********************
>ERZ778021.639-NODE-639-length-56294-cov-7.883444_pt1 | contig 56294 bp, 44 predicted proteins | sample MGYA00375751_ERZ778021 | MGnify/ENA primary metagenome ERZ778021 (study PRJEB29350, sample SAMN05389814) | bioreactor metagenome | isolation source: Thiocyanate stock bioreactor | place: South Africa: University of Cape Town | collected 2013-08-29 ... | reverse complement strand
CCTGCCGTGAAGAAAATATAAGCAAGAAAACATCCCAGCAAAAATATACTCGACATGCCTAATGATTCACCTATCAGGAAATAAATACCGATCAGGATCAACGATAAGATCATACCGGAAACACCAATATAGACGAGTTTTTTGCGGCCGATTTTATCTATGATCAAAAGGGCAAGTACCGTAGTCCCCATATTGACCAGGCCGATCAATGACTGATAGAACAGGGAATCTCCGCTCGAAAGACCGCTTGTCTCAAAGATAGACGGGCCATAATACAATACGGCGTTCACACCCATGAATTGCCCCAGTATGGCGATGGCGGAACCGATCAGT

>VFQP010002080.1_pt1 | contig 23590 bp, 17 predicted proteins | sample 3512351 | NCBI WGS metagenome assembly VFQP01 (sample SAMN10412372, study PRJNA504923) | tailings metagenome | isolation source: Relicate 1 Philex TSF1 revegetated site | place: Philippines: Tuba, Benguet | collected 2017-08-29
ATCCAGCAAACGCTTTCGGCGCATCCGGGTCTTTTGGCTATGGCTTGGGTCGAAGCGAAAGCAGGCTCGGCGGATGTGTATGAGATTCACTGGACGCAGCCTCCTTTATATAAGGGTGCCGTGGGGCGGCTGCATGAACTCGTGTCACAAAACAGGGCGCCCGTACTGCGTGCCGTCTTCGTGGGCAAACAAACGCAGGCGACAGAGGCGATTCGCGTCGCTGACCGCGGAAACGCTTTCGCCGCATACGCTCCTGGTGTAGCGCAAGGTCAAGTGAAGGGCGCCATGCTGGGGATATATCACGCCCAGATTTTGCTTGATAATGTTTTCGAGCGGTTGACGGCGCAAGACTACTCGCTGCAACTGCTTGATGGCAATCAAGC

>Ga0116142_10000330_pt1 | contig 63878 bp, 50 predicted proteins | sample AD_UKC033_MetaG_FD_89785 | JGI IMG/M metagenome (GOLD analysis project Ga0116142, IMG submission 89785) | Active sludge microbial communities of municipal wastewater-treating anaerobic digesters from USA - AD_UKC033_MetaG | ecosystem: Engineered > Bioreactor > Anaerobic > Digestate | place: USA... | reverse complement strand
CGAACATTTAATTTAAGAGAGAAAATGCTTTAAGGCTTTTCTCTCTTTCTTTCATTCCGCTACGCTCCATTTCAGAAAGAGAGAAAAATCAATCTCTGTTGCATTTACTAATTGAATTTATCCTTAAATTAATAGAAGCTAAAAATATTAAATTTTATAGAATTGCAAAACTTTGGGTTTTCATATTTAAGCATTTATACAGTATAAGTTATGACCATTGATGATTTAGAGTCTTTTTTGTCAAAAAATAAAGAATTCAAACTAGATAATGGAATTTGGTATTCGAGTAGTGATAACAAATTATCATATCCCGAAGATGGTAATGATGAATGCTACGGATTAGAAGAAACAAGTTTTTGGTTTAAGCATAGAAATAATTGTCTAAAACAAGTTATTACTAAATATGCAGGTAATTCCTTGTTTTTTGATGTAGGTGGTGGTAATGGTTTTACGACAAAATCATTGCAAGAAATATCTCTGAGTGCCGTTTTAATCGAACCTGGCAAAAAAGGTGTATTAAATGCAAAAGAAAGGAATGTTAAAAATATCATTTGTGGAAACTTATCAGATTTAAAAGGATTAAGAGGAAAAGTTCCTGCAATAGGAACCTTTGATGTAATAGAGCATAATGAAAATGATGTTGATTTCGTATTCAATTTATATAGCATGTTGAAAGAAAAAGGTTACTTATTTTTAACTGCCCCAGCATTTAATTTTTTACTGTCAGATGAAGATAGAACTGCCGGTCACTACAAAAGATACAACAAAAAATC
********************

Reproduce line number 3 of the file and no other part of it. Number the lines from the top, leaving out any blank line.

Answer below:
>VFQP010002080.1_pt1 | contig 23590 bp, 17 predicted proteins | sample 3512351 | NCBI WGS metagenome assembly VFQP01 (sample SAMN10412372, study PRJNA504923) | tailings metagenome | isolation source: Relicate 1 Philex TSF1 revegetated site | place: Philippines: Tuba, Benguet | collected 2017-08-29